Can the disparate fields of academia and spiritual fulfillment ever work toward the same goal? Does the never-ending quest for knowledge push matters of religion and spirituality to the periphery? These questions lie at the center of massive cultural and institutional shifts in education and society, particularly in the West, that occurred over the past two centuries. Anthony Kronman, the Sterling Professor of Law at Yale University, addressed the spiritual-academic gap that America faces today in a Hamilton lecture, “Education in an Age of Disenchantment.”
In November of 1917, Max Weber addressed a student audience at the University of Munich. The setting for this lecture was a dark time in German history, one where revolution was stirring from both the right and the left, and the country’s future was uncertain. Rather than present the expected material on politics and war, Weber surprised his audience with a lecture on something else entirely: the “godless and prophetless” state in which he perceived education to be. According to Weber, the question we should be asking is whether we can reconcile academia with religion. His answer was a resounding “no.”
Weber believed that we live in an age of disenchantment, one in which humans have exiled God from the world that He created. Kronman explains that disenchantment is a result of the process of rationalization, or the need for “conscious, human control” in different aspects of life. Rationalization expresses itself through outlets such as technology, industry and a legal system that is removed from all a fear of God. In this way, humans have become “masters of our own fate,” and God has lost His place in the world.
Ironically, the dominance of the Christian religion itself has helped usher in the era of disenchantment. According to Christian beliefs, God must be placed at “ever-greater distance for the world” out of faith and respect.
That is, humans are taught to push God away from their own understanding because they cannot ever fully comprehend Him. Instead humans are taught to distance themselves from God. Secondly, Christianity mandates that its followers give God a gratitude that can never be returned, and one that can never be sufficient for everything God has given us. As jealous creatures, humans have slowly pushed God away, and so they have become “the heirs to God’s omnipotence.”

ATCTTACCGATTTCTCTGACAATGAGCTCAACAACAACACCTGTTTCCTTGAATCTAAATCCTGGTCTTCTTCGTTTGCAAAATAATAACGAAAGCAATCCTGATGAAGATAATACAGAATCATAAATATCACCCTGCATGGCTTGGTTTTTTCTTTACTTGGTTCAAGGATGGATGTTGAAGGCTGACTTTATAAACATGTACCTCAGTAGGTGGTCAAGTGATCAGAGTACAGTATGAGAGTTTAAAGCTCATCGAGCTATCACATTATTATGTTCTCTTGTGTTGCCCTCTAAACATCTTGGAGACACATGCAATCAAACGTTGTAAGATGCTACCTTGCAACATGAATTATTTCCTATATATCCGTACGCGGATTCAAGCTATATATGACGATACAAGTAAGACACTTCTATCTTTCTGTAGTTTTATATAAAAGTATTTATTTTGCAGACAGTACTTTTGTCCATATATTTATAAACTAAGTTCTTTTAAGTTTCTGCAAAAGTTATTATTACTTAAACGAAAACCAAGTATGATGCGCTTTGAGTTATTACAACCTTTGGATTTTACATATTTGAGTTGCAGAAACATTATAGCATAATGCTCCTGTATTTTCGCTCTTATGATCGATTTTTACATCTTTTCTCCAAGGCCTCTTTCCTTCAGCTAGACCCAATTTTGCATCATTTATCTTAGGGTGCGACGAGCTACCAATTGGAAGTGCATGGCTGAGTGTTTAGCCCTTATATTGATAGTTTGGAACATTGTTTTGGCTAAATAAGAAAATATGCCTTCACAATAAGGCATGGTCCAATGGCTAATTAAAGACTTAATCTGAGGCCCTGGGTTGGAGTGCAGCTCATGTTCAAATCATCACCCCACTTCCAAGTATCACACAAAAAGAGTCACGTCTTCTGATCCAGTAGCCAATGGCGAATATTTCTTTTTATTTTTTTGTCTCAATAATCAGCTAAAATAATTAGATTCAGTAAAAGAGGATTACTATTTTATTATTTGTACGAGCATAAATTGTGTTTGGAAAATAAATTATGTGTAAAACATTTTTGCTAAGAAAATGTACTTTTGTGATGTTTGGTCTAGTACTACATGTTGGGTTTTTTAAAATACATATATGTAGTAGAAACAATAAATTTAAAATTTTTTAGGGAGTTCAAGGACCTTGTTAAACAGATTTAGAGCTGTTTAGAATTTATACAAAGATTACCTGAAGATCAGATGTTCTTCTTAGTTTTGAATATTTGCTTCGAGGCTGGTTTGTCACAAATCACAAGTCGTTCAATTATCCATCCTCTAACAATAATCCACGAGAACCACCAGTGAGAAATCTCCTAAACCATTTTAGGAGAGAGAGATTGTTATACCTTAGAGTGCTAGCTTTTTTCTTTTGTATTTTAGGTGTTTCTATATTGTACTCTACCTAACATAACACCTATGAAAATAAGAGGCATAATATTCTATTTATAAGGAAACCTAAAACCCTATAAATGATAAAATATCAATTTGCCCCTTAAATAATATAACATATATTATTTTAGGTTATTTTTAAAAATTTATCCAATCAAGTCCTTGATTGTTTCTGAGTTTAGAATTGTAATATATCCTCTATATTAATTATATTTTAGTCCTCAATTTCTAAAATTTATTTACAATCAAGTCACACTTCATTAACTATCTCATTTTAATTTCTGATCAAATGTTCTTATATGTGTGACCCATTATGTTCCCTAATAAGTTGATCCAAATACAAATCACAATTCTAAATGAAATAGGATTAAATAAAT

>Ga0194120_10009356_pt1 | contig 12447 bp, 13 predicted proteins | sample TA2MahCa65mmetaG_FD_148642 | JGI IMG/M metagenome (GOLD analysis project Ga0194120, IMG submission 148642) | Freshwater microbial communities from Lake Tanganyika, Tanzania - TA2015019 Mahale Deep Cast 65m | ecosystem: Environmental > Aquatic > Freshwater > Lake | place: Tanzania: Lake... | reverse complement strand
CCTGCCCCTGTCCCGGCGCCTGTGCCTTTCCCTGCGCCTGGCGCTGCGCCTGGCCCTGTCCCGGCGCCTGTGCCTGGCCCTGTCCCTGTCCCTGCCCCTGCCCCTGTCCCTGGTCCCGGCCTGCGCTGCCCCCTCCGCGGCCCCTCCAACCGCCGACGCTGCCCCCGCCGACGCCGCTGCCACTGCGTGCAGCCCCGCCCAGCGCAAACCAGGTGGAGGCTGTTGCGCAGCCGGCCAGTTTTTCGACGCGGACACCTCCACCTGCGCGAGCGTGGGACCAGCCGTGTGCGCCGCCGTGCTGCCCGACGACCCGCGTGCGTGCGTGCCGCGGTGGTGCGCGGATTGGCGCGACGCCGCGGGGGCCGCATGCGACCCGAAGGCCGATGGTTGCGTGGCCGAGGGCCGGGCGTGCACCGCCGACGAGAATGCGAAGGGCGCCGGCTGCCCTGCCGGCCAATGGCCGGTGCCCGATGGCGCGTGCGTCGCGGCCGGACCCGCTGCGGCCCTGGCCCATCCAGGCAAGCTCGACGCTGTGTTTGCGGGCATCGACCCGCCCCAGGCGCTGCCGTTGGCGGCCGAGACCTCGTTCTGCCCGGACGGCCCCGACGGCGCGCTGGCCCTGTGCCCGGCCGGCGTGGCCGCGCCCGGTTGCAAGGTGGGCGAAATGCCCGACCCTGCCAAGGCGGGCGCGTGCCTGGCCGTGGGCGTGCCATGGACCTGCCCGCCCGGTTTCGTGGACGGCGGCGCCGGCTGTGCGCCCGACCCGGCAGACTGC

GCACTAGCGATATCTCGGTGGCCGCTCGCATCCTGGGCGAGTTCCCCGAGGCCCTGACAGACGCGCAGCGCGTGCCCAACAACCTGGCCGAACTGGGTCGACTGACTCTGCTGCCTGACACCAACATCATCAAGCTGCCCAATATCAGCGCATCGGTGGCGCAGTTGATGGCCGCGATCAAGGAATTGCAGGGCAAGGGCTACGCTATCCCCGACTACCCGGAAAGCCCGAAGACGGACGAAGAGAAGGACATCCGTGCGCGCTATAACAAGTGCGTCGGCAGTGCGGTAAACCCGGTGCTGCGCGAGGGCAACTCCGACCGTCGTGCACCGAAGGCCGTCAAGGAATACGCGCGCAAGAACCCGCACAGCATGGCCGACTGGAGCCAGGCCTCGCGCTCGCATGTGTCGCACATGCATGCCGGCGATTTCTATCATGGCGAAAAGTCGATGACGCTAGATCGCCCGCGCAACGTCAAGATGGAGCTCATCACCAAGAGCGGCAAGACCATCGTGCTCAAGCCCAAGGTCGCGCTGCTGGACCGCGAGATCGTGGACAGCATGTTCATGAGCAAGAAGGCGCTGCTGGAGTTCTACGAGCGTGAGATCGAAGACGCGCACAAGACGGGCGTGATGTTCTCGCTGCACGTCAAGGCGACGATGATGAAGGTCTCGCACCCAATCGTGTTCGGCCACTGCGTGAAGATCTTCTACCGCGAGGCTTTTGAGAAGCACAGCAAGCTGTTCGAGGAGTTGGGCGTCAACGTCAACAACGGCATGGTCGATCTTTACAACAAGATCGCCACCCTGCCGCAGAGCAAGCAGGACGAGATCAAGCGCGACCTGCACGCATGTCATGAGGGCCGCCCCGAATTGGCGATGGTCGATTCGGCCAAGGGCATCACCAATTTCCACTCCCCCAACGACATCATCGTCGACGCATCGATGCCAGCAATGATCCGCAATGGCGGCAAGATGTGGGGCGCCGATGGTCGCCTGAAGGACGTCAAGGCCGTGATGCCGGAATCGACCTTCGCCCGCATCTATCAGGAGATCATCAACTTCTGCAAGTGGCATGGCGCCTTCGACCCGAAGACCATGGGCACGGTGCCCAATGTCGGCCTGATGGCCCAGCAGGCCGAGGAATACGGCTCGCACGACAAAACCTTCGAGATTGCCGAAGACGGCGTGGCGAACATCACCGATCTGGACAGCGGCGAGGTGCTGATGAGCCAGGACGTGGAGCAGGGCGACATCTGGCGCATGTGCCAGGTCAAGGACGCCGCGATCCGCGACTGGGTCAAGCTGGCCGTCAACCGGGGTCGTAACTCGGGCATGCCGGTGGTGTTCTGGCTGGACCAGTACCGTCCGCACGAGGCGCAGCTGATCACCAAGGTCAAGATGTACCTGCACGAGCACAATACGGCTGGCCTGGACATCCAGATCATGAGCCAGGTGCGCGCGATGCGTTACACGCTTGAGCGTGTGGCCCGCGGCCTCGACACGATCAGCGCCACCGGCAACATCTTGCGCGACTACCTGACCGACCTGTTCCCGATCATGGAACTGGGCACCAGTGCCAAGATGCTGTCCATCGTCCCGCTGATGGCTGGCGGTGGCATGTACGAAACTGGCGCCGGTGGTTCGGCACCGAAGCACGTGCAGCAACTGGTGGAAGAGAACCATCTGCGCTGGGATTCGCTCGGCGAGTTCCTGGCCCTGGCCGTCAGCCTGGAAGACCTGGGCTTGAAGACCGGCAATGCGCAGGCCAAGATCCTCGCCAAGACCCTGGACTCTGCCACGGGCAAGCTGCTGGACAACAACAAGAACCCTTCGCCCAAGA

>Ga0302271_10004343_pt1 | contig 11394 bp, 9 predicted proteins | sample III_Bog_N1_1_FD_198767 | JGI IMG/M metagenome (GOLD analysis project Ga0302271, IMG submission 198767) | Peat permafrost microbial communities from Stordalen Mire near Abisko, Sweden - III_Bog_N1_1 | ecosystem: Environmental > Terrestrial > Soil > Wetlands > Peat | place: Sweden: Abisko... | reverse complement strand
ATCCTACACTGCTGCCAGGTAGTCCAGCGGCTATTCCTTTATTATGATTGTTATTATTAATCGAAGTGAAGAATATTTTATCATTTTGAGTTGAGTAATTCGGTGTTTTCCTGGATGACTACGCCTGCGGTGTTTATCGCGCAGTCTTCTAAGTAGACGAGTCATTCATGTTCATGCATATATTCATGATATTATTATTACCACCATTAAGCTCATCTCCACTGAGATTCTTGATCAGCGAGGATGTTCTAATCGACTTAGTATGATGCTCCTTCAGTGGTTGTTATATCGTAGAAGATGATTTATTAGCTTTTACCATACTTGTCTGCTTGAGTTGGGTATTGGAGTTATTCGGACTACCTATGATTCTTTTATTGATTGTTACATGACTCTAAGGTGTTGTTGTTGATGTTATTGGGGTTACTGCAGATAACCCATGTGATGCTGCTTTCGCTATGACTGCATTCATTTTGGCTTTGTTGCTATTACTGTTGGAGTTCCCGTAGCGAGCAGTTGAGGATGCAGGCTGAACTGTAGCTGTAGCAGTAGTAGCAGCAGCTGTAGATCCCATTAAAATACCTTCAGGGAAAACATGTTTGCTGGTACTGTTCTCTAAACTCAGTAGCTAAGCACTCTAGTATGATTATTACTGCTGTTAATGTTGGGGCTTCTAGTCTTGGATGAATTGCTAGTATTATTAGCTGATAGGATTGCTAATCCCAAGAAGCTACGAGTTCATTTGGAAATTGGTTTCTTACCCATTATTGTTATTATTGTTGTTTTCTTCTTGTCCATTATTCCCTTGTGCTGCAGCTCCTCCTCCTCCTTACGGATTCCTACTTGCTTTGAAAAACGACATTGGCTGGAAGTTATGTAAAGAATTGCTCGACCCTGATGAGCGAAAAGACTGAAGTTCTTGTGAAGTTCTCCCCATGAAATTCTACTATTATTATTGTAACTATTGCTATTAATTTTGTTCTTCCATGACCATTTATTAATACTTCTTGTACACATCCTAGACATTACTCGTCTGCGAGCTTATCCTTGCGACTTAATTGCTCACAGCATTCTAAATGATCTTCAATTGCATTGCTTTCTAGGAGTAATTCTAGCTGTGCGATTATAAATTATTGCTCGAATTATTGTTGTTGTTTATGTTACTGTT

Disenchantment reached the collegiate arena in the latter part of the 19th century for two main reasons. First, colleges were thrust into an increasingly secular culture, which was losing its religious identity due to increased diversity, the growth of industry, and the advancement of scientific theories such as evolution. Second, in the world of education, increased specialization and changes in instruction methods led to a higher emphasis on research, which created a thirst for knowledge that competes with traditional spiritual fulfillment.
Today, scholars such as Kronman still struggle with the concept of balancing rigorous academic research with “matters of ultimate personal concern,” namely, salvation. As an academic, one must always be aware that one’s contributions to a field will always be miniscule and unimportant in the grand scheme of the flow of knowledge. On the other hand, Kronman suggests that religion offers stability and eternity; a salvation that always has been there and always will be. In other words, there is a substantial disparity between the two concepts.
Kronman argues that perhaps it is impossible to revive a belief in God in academia, or at least it is impossible to bring back the God of Abraham because of how society is structured. He also briefly touched on Aristotle’s God, which was the world itself. Instead, Kronman hopes that society and academia might adopt a new perspective on God, one inspired by Walt Whitman and Baruch Spinoza. In this new view, God is within the world itself, instead of a force that extends from outside it, but God is also found within each individual. In this way, when humans search for self-improvement in the form of knowledge and specialization, they become closer to God.
Esther Malisov is a graduate of the Heschel School in New York City.